900 F.2d 1285
BOSTWICK IRRIGATION DISTRICT,
Kansas-Bostwick Irrigation District No. 2, Appellant,
UNITED STATES of America, Appellee.
BOSTWICK IRRIGATION DISTRICT, Appellant,
Kansas-Bostwick Irrigation District No. 2,
UNITED STATES of America, Appellee.
Nos. 88-2342, 88-2343.
United States Court of Appeals,
Submitted June 12, 1989.
Decided April 17, 1990.
C.L. Robinson, Omaha, Neb., for appellant.
Edward Shawaker, Washington, D.C., for appellee.
Before JOHN R. GIBSON and WOLLMAN, Circuit Judges, and BROWN,* Senior Circuit Judge.
WOLLMAN, Circuit Judge.
Bostwick Irrigation District and Kansas-Bostwick Irrigation District No. 2 appeal the district court's1 denial of their request for declaratory judgment, brought under 43 U.S.C. Sec. 390uu, seeking to enjoin the Bureau of Reclamation of the Department of Interior (Bureau) from charging the Districts for expenses incurred by the Army Corps of Engineers (Corps) for operation and maintenance of the Harlan County Dam and Reservoir. We affirm.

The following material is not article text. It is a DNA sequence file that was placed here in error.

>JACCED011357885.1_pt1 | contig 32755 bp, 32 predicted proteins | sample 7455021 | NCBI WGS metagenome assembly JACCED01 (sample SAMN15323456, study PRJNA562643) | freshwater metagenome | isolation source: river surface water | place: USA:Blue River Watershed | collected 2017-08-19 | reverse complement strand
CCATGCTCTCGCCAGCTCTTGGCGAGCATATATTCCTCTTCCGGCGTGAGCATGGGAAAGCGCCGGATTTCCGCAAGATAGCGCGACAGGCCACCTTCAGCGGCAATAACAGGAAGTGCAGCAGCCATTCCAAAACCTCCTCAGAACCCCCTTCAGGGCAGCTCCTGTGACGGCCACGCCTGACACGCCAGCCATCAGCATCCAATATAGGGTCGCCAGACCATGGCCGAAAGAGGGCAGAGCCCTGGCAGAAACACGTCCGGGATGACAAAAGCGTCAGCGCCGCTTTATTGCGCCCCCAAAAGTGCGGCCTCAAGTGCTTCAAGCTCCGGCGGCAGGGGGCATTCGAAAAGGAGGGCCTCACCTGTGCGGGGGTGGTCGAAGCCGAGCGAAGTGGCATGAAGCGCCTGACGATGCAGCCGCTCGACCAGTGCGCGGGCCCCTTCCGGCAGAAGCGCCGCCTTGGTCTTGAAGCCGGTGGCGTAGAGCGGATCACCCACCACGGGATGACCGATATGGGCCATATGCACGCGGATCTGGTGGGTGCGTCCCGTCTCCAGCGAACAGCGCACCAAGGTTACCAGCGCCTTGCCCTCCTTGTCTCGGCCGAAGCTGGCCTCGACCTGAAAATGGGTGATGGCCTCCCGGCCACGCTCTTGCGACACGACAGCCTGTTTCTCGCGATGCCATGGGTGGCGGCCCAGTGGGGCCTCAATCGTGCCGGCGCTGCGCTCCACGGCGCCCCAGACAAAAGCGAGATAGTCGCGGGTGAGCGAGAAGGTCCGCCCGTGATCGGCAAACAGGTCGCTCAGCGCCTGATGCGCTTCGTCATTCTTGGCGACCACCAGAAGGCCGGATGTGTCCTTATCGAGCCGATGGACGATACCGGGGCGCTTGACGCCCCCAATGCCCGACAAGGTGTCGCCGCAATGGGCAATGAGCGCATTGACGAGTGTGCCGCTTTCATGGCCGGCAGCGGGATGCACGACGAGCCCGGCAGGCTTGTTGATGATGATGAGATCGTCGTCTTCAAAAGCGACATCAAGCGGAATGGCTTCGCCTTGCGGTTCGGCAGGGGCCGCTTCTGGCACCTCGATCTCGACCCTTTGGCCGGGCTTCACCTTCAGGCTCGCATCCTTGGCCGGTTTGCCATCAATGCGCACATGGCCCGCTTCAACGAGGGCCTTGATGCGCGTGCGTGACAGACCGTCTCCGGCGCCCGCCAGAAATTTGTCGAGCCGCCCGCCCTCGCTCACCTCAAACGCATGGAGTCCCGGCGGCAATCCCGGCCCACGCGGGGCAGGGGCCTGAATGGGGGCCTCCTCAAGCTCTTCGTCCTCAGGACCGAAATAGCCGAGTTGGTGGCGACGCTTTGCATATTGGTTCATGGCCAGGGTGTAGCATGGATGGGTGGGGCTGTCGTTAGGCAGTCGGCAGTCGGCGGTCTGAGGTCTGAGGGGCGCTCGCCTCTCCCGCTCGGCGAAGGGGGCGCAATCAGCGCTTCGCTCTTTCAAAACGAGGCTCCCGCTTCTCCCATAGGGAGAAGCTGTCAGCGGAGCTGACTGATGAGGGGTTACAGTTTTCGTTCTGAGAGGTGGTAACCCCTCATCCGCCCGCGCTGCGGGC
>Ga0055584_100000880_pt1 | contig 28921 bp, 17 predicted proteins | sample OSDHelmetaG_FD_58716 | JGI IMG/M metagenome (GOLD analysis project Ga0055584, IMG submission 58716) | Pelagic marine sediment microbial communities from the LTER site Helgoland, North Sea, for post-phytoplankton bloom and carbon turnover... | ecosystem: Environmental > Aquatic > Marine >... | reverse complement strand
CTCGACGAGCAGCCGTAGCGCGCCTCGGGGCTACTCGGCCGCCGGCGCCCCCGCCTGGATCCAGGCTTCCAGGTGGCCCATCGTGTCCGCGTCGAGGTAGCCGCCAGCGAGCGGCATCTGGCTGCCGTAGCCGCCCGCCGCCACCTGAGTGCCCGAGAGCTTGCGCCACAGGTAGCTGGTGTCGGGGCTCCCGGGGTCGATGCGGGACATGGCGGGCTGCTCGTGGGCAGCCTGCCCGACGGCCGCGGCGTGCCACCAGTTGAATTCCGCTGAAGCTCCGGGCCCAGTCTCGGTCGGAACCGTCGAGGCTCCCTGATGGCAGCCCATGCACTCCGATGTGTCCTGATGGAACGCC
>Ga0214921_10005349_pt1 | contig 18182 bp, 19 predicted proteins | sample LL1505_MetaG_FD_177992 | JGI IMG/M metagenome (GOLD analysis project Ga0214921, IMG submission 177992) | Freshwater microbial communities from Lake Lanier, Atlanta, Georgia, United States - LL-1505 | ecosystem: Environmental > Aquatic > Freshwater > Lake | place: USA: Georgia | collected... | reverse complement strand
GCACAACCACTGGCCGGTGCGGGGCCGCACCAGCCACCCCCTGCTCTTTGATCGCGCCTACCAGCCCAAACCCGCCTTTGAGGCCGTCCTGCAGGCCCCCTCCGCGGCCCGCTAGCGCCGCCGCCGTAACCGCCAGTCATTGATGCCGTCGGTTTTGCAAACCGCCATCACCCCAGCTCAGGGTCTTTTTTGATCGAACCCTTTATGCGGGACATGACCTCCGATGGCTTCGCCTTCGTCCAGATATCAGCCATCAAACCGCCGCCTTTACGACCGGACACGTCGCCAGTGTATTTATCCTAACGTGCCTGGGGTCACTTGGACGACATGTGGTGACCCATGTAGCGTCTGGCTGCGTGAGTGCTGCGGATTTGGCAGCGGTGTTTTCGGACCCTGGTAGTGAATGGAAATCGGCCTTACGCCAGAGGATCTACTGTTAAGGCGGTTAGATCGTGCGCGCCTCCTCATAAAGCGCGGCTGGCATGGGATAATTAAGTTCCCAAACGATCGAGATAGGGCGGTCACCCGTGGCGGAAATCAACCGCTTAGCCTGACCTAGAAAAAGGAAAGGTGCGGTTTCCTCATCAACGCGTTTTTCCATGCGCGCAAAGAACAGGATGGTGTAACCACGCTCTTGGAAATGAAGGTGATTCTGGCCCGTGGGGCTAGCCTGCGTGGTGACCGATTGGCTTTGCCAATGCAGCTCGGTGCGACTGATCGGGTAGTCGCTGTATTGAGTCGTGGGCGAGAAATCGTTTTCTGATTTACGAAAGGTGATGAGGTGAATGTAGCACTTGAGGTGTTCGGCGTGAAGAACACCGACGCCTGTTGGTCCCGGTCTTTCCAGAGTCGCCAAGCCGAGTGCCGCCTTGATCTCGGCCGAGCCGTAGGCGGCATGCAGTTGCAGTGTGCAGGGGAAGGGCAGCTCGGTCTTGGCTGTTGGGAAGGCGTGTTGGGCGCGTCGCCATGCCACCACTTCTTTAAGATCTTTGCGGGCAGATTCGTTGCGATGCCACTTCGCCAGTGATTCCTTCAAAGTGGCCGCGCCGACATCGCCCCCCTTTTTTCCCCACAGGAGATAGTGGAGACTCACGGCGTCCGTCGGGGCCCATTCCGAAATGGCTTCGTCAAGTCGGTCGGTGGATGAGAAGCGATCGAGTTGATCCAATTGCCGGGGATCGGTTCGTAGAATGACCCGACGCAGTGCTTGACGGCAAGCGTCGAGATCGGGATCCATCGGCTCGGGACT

The district court's lengthy, thorough memorandum opinion recites fully the factual background that gave rise to this litigation. We will summarize that history here.
The Harlan County Dam and Reservoir, established for the purposes of flood control and irrigation, is located along the Republican River in Harlan County, Nebraska. Construction was commenced in 1946 and completed in 1952.
On February 21, 1949, the United States, through the Bureau, entered into an irrigation agreement with the Bostwick Irrigation District. The agreement is divided into two parts. Part A governs water service and specifies the rates at which water is delivered to the District; part B governs the distribution works. Article 8(a) of part A originally provided that the contracting officer was obligated during each year of the development period to "announce to the district, in writing, the rate per acre-foot for which water will be delivered to the District during the ensuing year, estimated to cover at least operation and maintenance costs." Article 8(b) originally provided that after the development period "the District shall make payment annually for the delivery of the * * * water supply in an amount announced by the contracting officer not to exceed forty-one thousand dollars ($41,000.00)." Part B provided that the District would repay the United States' construction costs in building the water supply works. The amount specified was $2,260,000, payable in 40 equal installments.